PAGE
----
“I just wanted to be aggressive and just have some kind of imprint on this series,” said Bosh, who’s in the conference finals for the first time. “I had an aggressive Game 1, Game 2 was so-so, but we still won. But out here on the home floor I just wanted to be aggressive and it turned out to be a good game.”
A really good game: It was five points shy of his postseason career best.
Boozer made a pair of free throws with 6:39 left to get Chicago within 78-74, the outcome clearly hanging in the balance. Minutes later, that was no longer the case — not after Miami scored nine straight to build more than enough of a cushion.
Bosh and Boozer exchanged words and looks more than once on Sunday night, but Bosh ended up with the upper hand.
“All I care about is winning games,” Bosh said. “And we do whatever it takes to get that.”
Predictably, given the scene and the stakes, there was an abundance of energy from tip-off.
James, Wade and Rose all tumbled into courtside photographers while trying to make plays in the first five minutes, and Haslem was greeted by a huge roar when he entered — his first home appearance since Nov. 19 — later in the opening period.
Eventually, the emotional swings calmed down, and offense picked up in the second quarter.
Bosh was 5 for 5 in the second quarter on his way to 16 points by halftime. Boozer only missed one of his five shots in the second period, after going 0 for 5 to begin the game.
As for the past two NBA MVPs, everything was a battle.
Rose finished the first half with no assists, just the 11th time in his career that’s happened. He did have 11 points by intermission, when Miami led 43-40 — meaning it held Chicago to 69 points in a 48-minute span dating to the midpoint of Game 2.
And James, who was the MVP in 2009 and 2010 before Rose took the trophy this season, was only 3 for 8 in the first three quarters. He did have 10 assists by the end of the third, though Miami let what was its biggest lead slip a bit in the final moments of that period.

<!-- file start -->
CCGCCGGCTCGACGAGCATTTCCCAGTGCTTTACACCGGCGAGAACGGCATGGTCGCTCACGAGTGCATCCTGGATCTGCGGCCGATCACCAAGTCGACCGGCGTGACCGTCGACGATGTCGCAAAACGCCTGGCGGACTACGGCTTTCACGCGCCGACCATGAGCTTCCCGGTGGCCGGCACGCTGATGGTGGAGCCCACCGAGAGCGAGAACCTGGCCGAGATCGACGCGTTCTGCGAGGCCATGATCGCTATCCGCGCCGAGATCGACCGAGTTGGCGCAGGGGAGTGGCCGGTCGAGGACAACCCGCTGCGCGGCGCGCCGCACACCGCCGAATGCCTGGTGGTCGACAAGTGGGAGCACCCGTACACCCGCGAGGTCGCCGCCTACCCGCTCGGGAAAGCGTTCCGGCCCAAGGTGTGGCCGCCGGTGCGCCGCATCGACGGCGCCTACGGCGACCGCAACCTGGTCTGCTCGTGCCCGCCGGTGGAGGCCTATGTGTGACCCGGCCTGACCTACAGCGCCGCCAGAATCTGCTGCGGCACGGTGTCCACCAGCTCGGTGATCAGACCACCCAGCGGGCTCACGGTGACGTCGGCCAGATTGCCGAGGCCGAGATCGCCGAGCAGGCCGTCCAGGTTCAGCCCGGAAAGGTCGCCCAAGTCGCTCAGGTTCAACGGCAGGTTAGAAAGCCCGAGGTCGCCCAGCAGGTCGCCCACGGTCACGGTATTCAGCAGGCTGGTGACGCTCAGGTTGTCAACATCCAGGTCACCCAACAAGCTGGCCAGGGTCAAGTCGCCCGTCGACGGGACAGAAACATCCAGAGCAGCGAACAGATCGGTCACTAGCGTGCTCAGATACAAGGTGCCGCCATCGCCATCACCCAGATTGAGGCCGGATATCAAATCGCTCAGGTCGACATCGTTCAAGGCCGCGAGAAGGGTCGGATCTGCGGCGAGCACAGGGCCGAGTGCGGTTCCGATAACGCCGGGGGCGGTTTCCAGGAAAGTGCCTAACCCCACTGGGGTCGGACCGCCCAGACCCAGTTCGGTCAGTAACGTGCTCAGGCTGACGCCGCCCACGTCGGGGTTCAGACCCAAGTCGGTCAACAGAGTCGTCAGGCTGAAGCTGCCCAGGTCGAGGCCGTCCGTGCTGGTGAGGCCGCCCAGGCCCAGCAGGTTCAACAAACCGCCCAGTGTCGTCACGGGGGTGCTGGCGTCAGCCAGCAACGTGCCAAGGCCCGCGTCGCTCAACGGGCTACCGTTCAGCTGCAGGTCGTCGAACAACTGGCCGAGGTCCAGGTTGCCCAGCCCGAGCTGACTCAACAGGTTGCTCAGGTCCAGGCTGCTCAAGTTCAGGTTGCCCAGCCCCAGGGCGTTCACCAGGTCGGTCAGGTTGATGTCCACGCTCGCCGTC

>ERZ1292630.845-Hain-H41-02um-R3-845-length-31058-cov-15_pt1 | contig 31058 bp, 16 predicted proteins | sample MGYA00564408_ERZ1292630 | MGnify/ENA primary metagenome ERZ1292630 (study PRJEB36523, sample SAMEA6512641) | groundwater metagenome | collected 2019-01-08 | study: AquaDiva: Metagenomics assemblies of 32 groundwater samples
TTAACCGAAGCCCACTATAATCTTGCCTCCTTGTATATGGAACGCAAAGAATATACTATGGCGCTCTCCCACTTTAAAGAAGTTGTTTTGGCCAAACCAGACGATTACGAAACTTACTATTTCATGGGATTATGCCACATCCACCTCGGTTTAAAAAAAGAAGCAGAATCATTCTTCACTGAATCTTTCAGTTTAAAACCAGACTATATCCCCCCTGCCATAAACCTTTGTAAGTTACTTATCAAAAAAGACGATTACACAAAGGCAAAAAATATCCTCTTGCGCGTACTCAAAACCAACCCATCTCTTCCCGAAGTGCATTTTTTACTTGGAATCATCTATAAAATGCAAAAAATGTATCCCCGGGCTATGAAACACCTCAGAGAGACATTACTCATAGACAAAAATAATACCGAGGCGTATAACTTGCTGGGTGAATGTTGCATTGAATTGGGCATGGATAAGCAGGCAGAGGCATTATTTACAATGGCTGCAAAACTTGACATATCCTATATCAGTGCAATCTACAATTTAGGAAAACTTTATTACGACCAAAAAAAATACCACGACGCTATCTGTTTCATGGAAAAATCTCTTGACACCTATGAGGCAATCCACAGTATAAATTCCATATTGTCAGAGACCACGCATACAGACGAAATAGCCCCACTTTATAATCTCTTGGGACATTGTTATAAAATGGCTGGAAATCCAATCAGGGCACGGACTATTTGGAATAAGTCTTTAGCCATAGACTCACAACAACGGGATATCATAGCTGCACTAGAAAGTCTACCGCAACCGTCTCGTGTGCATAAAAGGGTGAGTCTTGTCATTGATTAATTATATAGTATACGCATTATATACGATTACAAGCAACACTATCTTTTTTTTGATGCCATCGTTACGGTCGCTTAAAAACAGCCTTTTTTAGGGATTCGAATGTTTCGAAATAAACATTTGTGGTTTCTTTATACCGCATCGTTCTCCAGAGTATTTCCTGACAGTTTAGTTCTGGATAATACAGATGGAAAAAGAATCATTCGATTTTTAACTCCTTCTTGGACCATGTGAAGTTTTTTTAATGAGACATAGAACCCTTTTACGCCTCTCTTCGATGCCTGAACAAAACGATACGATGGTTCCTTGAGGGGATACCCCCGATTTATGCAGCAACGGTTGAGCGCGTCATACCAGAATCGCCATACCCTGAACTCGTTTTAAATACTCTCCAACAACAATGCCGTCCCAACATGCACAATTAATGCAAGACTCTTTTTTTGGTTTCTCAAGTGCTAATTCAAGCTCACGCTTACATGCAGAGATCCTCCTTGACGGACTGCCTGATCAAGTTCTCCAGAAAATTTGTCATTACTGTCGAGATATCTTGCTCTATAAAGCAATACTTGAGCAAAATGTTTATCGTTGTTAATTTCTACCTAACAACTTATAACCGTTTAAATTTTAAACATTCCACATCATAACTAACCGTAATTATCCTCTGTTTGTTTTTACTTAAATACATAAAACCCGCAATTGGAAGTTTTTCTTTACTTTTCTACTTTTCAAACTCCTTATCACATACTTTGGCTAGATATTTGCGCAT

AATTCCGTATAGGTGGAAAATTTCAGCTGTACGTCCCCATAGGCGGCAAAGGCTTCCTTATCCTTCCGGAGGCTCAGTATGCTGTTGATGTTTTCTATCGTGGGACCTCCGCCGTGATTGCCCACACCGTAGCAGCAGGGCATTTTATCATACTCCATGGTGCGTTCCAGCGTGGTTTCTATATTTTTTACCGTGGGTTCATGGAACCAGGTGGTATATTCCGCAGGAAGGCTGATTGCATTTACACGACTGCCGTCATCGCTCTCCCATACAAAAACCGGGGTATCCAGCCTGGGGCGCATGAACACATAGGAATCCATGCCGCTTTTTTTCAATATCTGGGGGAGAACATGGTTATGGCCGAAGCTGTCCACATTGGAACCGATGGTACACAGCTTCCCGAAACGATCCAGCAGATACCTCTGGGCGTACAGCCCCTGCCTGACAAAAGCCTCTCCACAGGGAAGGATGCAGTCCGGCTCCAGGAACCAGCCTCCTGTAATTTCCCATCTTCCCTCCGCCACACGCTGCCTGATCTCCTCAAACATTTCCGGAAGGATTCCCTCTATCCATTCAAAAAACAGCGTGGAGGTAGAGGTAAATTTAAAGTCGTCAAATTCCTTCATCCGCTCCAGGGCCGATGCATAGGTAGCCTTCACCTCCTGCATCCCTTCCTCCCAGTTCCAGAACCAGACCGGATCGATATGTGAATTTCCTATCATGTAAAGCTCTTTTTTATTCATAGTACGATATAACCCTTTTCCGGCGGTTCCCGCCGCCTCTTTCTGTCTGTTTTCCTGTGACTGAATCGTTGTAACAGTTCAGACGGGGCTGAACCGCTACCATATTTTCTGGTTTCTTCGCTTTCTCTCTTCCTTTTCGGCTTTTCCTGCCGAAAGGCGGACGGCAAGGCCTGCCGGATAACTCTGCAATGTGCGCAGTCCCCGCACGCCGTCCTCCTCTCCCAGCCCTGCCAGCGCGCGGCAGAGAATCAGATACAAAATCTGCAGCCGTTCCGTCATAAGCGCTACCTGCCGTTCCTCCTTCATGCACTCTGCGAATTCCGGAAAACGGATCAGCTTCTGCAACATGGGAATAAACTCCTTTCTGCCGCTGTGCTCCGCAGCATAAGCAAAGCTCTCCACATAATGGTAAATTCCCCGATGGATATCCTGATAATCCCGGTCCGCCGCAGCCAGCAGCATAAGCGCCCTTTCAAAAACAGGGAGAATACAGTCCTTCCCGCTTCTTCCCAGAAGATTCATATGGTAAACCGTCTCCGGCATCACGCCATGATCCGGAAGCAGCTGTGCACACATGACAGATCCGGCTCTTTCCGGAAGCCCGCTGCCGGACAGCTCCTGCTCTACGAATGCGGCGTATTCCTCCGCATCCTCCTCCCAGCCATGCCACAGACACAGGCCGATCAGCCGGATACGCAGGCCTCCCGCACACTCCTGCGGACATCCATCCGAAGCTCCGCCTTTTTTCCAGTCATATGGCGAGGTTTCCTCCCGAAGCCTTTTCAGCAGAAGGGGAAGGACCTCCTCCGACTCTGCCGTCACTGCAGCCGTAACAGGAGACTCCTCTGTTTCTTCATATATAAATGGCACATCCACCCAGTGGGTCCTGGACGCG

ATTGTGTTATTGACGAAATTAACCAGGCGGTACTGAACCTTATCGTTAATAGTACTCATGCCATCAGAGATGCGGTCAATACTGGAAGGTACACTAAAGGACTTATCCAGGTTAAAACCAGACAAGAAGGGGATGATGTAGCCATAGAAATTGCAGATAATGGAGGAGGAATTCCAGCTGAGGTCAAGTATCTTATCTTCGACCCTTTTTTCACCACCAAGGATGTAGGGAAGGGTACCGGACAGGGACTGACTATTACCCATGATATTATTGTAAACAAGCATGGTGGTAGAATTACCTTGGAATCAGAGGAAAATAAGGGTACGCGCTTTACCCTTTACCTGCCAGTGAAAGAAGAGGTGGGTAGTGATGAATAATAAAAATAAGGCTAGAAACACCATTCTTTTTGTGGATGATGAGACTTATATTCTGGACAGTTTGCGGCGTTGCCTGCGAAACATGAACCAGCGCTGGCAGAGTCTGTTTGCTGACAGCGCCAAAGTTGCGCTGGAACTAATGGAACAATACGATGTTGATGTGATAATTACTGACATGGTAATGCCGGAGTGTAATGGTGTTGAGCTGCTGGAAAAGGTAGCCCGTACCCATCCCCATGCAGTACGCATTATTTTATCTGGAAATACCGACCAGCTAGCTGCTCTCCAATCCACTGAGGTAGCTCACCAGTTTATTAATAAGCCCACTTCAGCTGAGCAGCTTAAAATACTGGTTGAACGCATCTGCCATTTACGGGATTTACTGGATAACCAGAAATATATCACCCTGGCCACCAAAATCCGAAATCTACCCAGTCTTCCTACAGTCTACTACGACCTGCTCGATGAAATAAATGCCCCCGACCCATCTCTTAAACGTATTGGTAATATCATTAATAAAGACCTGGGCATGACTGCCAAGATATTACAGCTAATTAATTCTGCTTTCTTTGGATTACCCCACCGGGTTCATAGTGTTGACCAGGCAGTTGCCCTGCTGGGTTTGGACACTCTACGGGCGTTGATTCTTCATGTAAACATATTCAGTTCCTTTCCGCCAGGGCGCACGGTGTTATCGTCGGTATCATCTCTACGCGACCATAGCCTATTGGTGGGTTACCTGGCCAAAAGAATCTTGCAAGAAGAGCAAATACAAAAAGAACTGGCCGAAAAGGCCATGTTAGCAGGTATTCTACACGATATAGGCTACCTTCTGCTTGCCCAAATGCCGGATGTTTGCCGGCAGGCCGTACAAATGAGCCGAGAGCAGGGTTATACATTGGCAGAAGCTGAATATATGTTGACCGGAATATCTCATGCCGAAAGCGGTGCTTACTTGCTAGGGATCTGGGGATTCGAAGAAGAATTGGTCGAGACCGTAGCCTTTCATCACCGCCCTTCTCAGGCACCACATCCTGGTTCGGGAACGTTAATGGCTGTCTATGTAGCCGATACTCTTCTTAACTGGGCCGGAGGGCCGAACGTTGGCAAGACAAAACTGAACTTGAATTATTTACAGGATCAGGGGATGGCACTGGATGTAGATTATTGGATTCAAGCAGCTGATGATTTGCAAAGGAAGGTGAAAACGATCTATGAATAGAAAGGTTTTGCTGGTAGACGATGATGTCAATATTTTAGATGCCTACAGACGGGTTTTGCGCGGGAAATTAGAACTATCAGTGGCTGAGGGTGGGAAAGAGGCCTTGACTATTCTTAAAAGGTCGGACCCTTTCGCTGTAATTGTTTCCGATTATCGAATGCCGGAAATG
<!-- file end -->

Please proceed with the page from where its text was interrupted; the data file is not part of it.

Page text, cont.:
Miami pushed the lead to nine late in the third, then most of that edge disappeared quickly. Luol Deng made a 3-pointer to get Chicago within 68-65, then stole Mike Miller’s inbounds pass with 5.2 seconds left and got a good look at a jumper that rimmed out with a second left.
“That’s obviously not the way we want to finish the quarter,” Spoelstra said.
The fourth quarter, that was different.
The Bulls spent part of their pregame debunking a report by ESPN The Magazine, which quoted Rose saying the league had a “huge” issue with performance-enhancing drugs in a story published earlier this month. Rose denied it Sunday, saying he does not recall being asked that question and insisting that he does not believe the NBA has a problem.
Another issue for the Bulls popped up in the first quarter. Joakim Noah went to the bench after picking up his second foul with 6:26 left, and after taking a seat television cameras showed him appearing to direct a profanity toward someone seated nearby.
“I got caught up,” Noah said. “A fan said something and I said something back. I apologize.”
The NBA did not comment on either matter.